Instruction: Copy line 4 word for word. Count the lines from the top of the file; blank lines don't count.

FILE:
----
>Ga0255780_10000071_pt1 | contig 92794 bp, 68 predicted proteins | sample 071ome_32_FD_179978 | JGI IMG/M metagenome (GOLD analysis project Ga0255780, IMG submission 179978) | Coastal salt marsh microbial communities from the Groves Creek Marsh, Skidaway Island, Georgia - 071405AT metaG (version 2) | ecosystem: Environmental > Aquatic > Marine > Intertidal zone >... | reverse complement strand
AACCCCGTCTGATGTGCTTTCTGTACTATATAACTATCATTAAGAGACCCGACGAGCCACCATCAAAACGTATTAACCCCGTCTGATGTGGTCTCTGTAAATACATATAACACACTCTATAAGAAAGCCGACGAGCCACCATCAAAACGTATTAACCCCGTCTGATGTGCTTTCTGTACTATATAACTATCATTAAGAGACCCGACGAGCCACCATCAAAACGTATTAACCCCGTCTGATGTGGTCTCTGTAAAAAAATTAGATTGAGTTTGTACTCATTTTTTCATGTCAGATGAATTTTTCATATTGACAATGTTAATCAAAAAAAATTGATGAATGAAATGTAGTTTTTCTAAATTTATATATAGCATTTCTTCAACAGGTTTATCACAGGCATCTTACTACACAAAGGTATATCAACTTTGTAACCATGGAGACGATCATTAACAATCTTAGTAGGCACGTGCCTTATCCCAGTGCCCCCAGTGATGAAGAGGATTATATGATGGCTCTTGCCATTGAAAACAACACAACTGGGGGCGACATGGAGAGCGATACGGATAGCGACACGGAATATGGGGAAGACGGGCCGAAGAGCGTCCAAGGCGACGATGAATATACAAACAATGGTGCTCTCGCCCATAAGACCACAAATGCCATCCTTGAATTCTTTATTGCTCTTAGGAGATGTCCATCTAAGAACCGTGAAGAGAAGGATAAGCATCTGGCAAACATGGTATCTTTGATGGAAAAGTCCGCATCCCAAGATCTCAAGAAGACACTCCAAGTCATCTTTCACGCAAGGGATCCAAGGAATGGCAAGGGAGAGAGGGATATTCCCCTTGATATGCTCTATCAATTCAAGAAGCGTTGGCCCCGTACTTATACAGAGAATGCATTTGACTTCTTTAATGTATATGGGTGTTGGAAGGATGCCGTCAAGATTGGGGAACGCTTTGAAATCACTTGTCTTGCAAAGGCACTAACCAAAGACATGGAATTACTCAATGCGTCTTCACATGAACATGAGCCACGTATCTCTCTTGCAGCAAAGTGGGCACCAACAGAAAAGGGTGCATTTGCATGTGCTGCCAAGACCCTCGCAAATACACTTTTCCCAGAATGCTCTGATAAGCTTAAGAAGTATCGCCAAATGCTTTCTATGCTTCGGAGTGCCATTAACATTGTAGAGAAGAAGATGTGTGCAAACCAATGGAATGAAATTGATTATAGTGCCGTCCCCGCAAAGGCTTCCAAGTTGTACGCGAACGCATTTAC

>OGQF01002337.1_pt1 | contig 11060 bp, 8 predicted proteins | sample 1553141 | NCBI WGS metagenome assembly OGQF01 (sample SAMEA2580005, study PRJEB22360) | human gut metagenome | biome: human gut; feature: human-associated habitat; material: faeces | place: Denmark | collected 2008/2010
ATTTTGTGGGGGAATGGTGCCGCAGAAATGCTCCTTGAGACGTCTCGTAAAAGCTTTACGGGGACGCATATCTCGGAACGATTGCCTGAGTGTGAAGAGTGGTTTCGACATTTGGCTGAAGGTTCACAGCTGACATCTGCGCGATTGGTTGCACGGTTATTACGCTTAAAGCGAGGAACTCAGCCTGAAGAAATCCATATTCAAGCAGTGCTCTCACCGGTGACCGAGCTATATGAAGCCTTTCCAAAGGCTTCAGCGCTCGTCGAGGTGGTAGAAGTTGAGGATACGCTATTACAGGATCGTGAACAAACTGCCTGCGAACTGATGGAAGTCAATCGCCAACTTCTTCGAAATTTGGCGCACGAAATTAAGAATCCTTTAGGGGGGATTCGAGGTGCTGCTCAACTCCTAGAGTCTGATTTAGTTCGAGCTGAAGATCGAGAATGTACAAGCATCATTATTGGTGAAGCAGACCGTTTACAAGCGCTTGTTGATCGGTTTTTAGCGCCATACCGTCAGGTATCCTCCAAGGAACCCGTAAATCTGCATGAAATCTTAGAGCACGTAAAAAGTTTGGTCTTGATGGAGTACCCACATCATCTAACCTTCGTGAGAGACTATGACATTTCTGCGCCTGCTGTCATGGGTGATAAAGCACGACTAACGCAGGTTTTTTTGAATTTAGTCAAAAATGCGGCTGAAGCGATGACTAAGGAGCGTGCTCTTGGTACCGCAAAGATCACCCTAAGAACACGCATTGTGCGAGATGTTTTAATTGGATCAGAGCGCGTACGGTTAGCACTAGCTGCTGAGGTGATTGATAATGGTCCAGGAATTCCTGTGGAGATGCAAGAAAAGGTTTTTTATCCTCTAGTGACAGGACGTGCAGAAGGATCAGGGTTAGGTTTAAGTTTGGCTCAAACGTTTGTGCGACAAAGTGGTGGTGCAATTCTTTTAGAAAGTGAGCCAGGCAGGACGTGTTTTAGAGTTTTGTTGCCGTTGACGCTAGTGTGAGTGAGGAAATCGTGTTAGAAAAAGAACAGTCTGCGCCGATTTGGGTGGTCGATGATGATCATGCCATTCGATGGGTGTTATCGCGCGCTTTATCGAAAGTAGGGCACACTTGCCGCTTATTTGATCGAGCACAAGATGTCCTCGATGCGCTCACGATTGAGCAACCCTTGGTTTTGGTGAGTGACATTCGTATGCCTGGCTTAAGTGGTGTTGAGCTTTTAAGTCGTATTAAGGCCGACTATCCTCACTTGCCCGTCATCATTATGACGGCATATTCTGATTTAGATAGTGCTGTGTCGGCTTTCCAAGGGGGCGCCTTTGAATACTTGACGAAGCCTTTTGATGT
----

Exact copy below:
ATTTTGTGGGGGAATGGTGCCGCAGAAATGCTCCTTGAGACGTCTCGTAAAAGCTTTACGGGGACGCATATCTCGGAACGATTGCCTGAGTGTGAAGAGTGGTTTCGACATTTGGCTGAAGGTTCACAGCTGACATCTGCGCGATTGGTTGCACGGTTATTACGCTTAAAGCGAGGAACTCAGCCTGAAGAAATCCATATTCAAGCAGTGCTCTCACCGGTGACCGAGCTATATGAAGCCTTTCCAAAGGCTTCAGCGCTCGTCGAGGTGGTAGAAGTTGAGGATACGCTATTACAGGATCGTGAACAAACTGCCTGCGAACTGATGGAAGTCAATCGCCAACTTCTTCGAAATTTGGCGCACGAAATTAAGAATCCTTTAGGGGGGATTCGAGGTGCTGCTCAACTCCTAGAGTCTGATTTAGTTCGAGCTGAAGATCGAGAATGTACAAGCATCATTATTGGTGAAGCAGACCGTTTACAAGCGCTTGTTGATCGGTTTTTAGCGCCATACCGTCAGGTATCCTCCAAGGAACCCGTAAATCTGCATGAAATCTTAGAGCACGTAAAAAGTTTGGTCTTGATGGAGTACCCACATCATCTAACCTTCGTGAGAGACTATGACATTTCTGCGCCTGCTGTCATGGGTGATAAAGCACGACTAACGCAGGTTTTTTTGAATTTAGTCAAAAATGCGGCTGAAGCGATGACTAAGGAGCGTGCTCTTGGTACCGCAAAGATCACCCTAAGAACACGCATTGTGCGAGATGTTTTAATTGGATCAGAGCGCGTACGGTTAGCACTAGCTGCTGAGGTGATTGATAATGGTCCAGGAATTCCTGTGGAGATGCAAGAAAAGGTTTTTTATCCTCTAGTGACAGGACGTGCAGAAGGATCAGGGTTAGGTTTAAGTTTGGCTCAAACGTTTGTGCGACAAAGTGGTGGTGCAATTCTTTTAGAAAGTGAGCCAGGCAGGACGTGTTTTAGAGTTTTGTTGCCGTTGACGCTAGTGTGAGTGAGGAAATCGTGTTAGAAAAAGAACAGTCTGCGCCGATTTGGGTGGTCGATGATGATCATGCCATTCGATGGGTGTTATCGCGCGCTTTATCGAAAGTAGGGCACACTTGCCGCTTATTTGATCGAGCACAAGATGTCCTCGATGCGCTCACGATTGAGCAACCCTTGGTTTTGGTGAGTGACATTCGTATGCCTGGCTTAAGTGGTGTTGAGCTTTTAAGTCGTATTAAGGCCGACTATCCTCACTTGCCCGTCATCATTATGACGGCATATTCTGATTTAGATAGTGCTGTGTCGGCTTTCCAAGGGGGCGCCTTTGAATACTTGACGAAGCCTTTTGATGT